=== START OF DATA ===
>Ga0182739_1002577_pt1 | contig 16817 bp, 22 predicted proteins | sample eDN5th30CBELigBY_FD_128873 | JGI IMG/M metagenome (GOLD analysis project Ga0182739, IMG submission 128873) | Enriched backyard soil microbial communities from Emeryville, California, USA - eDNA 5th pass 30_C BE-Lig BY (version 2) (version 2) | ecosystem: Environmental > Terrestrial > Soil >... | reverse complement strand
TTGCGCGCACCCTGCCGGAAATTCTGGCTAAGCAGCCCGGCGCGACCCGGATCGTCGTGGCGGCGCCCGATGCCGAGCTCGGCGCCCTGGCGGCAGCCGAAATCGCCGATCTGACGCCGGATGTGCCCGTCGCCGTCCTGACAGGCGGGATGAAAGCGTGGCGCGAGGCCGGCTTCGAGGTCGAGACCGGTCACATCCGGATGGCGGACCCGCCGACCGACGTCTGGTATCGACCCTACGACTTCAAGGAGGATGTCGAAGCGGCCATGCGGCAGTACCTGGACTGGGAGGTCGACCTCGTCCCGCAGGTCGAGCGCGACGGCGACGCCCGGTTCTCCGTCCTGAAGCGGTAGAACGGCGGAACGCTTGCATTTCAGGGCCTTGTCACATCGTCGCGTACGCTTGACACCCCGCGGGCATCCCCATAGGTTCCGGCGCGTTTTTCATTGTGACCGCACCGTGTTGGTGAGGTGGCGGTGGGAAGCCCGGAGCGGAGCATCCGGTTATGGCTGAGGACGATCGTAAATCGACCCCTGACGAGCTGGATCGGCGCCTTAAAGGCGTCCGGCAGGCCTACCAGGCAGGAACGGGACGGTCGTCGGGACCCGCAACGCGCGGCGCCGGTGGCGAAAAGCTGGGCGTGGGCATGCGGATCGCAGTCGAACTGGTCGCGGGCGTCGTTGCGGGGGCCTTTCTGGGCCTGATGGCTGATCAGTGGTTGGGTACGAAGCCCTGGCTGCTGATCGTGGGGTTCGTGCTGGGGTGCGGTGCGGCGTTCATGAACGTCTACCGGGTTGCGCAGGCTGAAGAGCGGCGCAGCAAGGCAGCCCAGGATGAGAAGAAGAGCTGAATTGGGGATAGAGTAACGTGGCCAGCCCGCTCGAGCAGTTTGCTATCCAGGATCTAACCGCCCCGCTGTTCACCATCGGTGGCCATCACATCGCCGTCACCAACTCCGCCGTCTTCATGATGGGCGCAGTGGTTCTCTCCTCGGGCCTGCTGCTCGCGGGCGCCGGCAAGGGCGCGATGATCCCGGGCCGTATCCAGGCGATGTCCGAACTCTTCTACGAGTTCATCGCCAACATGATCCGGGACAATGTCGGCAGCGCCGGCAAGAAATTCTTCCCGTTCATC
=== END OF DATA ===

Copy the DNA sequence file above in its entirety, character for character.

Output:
>Ga0182739_1002577_pt1 | contig 16817 bp, 22 predicted proteins | sample eDN5th30CBELigBY_FD_128873 | JGI IMG/M metagenome (GOLD analysis project Ga0182739, IMG submission 128873) | Enriched backyard soil microbial communities from Emeryville, California, USA - eDNA 5th pass 30_C BE-Lig BY (version 2) (version 2) | ecosystem: Environmental > Terrestrial > Soil >... | reverse complement strand
TTGCGCGCACCCTGCCGGAAATTCTGGCTAAGCAGCCCGGCGCGACCCGGATCGTCGTGGCGGCGCCCGATGCCGAGCTCGGCGCCCTGGCGGCAGCCGAAATCGCCGATCTGACGCCGGATGTGCCCGTCGCCGTCCTGACAGGCGGGATGAAAGCGTGGCGCGAGGCCGGCTTCGAGGTCGAGACCGGTCACATCCGGATGGCGGACCCGCCGACCGACGTCTGGTATCGACCCTACGACTTCAAGGAGGATGTCGAAGCGGCCATGCGGCAGTACCTGGACTGGGAGGTCGACCTCGTCCCGCAGGTCGAGCGCGACGGCGACGCCCGGTTCTCCGTCCTGAAGCGGTAGAACGGCGGAACGCTTGCATTTCAGGGCCTTGTCACATCGTCGCGTACGCTTGACACCCCGCGGGCATCCCCATAGGTTCCGGCGCGTTTTTCATTGTGACCGCACCGTGTTGGTGAGGTGGCGGTGGGAAGCCCGGAGCGGAGCATCCGGTTATGGCTGAGGACGATCGTAAATCGACCCCTGACGAGCTGGATCGGCGCCTTAAAGGCGTCCGGCAGGCCTACCAGGCAGGAACGGGACGGTCGTCGGGACCCGCAACGCGCGGCGCCGGTGGCGAAAAGCTGGGCGTGGGCATGCGGATCGCAGTCGAACTGGTCGCGGGCGTCGTTGCGGGGGCCTTTCTGGGCCTGATGGCTGATCAGTGGTTGGGTACGAAGCCCTGGCTGCTGATCGTGGGGTTCGTGCTGGGGTGCGGTGCGGCGTTCATGAACGTCTACCGGGTTGCGCAGGCTGAAGAGCGGCGCAGCAAGGCAGCCCAGGATGAGAAGAAGAGCTGAATTGGGGATAGAGTAACGTGGCCAGCCCGCTCGAGCAGTTTGCTATCCAGGATCTAACCGCCCCGCTGTTCACCATCGGTGGCCATCACATCGCCGTCACCAACTCCGCCGTCTTCATGATGGGCGCAGTGGTTCTCTCCTCGGGCCTGCTGCTCGCGGGCGCCGGCAAGGGCGCGATGATCCCGGGCCGTATCCAGGCGATGTCCGAACTCTTCTACGAGTTCATCGCCAACATGATCCGGGACAATGTCGGCAGCGCCGGCAAGAAATTCTTCCCGTTCATC